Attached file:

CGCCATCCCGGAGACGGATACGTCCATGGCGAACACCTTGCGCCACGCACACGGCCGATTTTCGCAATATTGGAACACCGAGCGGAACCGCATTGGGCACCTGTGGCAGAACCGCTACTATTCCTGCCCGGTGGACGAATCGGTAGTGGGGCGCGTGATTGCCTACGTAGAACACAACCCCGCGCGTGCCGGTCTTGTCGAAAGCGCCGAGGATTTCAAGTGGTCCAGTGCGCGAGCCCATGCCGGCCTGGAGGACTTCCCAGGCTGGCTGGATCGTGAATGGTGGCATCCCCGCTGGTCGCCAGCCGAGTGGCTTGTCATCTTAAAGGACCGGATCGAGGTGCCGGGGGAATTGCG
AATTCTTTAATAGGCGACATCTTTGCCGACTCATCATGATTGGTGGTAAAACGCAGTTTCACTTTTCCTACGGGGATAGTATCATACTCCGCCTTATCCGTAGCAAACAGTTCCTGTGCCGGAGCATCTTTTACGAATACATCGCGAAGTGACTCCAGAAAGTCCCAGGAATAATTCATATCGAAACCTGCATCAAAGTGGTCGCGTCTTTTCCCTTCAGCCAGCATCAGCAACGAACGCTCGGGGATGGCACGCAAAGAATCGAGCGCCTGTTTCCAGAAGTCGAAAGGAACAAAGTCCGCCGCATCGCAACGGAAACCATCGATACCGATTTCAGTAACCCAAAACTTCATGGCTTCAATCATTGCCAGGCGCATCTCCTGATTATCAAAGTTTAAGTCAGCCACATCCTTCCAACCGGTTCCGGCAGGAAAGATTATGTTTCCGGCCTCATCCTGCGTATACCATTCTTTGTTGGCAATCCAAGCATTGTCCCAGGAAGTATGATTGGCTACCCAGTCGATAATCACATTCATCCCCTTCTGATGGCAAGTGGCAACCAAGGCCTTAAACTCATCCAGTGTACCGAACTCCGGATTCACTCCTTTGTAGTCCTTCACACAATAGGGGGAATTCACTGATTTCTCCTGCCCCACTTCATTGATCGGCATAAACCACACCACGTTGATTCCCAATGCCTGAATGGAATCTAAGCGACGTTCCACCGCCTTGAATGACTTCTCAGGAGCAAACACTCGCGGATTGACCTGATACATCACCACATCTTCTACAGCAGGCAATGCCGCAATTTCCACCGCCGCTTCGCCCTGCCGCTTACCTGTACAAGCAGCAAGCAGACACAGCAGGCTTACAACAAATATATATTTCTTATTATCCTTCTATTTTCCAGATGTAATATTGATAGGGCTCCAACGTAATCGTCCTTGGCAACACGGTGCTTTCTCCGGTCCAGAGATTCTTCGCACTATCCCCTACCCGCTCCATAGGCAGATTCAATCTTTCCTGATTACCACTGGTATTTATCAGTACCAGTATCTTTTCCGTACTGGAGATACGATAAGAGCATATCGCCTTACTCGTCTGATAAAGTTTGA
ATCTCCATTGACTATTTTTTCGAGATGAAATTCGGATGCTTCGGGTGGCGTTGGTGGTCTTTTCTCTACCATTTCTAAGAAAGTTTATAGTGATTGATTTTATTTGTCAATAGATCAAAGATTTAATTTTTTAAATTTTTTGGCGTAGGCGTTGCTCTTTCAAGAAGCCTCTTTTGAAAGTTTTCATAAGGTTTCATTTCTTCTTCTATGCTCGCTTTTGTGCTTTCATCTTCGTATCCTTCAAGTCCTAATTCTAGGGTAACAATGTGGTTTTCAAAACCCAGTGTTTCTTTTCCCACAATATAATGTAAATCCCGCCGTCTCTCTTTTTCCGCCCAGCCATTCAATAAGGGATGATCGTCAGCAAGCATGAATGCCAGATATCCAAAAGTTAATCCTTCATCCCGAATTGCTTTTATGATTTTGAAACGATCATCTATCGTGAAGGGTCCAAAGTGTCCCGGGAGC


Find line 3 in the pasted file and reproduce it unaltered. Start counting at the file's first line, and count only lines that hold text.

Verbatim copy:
ATCTCCATTGACTATTTTTTCGAGATGAAATTCGGATGCTTCGGGTGGCGTTGGTGGTCTTTTCTCTACCATTTCTAAGAAAGTTTATAGTGATTGATTTTATTTGTCAATAGATCAAAGATTTAATTTTTTAAATTTTTTGGCGTAGGCGTTGCTCTTTCAAGAAGCCTCTTTTGAAAGTTTTCATAAGGTTTCATTTCTTCTTCTATGCTCGCTTTTGTGCTTTCATCTTCGTATCCTTCAAGTCCTAATTCTAGGGTAACAATGTGGTTTTCAAAACCCAGTGTTTCTTTTCCCACAATATAATGTAAATCCCGCCGTCTCTCTTTTTCCGCCCAGCCATTCAATAAGGGATGATCGTCAGCAAGCATGAATGCCAGATATCCAAAAGTTAATCCTTCATCCCGAATTGCTTTTATGATTTTGAAACGATCATCTATCGTGAAGGGTCCAAAGTGTCCCGGGAGC